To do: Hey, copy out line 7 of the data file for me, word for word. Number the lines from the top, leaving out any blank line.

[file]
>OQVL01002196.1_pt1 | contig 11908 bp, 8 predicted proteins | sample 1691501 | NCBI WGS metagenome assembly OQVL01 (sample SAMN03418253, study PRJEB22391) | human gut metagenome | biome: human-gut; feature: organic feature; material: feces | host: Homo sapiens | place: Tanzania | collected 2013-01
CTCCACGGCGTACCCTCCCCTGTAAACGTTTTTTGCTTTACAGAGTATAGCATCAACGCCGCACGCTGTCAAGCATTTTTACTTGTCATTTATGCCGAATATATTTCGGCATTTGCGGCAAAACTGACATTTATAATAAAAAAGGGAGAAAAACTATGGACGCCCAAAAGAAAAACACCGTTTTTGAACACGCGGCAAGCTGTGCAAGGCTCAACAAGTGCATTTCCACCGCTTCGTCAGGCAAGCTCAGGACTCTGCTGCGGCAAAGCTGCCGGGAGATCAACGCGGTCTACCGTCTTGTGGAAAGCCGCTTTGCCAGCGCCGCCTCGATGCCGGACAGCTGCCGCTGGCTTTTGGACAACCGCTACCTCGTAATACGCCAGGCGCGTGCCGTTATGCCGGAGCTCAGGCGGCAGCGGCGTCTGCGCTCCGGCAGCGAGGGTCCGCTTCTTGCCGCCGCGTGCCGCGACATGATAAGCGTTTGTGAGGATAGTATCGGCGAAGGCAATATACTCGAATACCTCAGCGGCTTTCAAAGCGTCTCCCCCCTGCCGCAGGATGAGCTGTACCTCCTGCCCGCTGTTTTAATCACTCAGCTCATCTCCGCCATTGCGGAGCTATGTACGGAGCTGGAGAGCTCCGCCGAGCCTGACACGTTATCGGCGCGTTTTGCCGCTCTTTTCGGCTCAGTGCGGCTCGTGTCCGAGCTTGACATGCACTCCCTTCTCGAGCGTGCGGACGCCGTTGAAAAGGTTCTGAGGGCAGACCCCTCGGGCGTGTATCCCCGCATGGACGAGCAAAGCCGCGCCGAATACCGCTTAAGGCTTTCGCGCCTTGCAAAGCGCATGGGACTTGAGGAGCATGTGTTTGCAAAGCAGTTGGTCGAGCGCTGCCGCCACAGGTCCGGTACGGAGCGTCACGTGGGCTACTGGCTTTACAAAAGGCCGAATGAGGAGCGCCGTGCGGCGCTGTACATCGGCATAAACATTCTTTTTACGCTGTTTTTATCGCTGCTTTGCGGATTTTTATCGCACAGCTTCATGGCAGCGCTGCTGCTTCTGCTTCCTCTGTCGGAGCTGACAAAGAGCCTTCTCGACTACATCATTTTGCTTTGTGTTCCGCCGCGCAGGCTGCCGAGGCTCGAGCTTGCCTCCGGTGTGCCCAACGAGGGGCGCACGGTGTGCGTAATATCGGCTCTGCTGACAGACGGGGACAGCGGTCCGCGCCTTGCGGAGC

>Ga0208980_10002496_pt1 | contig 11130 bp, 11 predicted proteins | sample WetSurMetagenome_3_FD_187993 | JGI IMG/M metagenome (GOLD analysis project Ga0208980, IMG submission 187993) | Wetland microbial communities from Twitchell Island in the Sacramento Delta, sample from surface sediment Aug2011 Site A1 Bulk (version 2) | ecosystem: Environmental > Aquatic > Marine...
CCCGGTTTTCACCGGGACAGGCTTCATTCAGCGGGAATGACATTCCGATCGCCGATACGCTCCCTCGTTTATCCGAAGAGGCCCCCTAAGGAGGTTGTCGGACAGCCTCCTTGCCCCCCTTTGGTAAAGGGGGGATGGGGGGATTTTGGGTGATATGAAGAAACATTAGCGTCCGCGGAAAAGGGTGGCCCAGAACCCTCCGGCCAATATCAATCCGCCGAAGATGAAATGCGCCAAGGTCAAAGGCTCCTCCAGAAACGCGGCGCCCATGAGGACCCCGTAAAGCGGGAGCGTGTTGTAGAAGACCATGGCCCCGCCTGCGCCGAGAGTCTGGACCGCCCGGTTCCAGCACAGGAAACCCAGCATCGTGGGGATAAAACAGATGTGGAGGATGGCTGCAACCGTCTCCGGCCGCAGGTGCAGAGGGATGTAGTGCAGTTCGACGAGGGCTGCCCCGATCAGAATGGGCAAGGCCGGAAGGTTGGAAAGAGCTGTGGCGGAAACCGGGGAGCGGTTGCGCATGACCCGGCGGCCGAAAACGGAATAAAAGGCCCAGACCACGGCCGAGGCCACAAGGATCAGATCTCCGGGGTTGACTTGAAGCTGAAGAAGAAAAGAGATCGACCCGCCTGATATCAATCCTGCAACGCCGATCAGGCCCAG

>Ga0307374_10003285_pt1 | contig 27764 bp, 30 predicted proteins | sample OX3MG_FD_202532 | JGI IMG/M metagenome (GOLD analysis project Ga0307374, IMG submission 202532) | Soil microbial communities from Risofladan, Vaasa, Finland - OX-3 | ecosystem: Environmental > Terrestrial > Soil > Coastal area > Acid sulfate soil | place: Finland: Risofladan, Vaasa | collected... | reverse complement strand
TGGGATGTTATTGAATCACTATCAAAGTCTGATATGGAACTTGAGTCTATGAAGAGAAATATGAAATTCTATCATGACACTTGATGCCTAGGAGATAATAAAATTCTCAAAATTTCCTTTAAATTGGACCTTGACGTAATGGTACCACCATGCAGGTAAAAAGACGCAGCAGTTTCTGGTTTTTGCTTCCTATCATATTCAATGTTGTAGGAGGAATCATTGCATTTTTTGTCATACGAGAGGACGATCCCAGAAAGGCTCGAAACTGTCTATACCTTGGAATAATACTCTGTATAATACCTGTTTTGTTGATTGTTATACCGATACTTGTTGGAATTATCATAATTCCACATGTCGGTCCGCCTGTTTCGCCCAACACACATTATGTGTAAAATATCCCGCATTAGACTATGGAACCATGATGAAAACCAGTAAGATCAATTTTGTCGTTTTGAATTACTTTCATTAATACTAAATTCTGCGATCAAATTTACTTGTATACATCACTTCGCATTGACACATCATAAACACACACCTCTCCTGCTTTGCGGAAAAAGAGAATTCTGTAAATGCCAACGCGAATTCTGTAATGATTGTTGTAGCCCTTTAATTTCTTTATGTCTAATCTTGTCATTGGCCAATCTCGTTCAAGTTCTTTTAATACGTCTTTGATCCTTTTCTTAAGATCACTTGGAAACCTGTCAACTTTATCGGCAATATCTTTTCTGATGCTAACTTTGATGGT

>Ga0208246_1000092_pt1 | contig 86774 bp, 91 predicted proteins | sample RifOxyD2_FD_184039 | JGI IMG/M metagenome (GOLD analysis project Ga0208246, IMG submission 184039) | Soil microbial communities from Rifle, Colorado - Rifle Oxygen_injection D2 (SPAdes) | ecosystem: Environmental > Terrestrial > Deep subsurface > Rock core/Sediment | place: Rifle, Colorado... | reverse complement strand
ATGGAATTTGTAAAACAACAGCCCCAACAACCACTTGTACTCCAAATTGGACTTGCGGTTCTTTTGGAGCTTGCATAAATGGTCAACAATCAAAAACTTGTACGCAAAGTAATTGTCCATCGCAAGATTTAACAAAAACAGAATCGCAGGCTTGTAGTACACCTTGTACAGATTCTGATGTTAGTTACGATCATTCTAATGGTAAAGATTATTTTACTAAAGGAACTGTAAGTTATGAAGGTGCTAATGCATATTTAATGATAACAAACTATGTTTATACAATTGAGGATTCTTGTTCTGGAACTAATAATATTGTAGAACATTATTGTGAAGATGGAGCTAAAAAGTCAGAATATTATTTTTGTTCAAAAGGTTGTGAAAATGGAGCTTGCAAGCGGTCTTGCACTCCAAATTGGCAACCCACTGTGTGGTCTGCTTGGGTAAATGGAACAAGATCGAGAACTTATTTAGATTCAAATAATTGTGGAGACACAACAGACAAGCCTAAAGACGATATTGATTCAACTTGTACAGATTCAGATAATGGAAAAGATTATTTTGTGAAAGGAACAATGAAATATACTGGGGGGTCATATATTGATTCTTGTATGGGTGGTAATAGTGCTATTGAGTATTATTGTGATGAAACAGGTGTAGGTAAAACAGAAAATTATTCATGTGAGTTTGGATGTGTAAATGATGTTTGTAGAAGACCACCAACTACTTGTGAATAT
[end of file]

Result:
>Ga0208246_1000092_pt1 | contig 86774 bp, 91 predicted proteins | sample RifOxyD2_FD_184039 | JGI IMG/M metagenome (GOLD analysis project Ga0208246, IMG submission 184039) | Soil microbial communities from Rifle, Colorado - Rifle Oxygen_injection D2 (SPAdes) | ecosystem: Environmental > Terrestrial > Deep subsurface > Rock core/Sediment | place: Rifle, Colorado... | reverse complement strand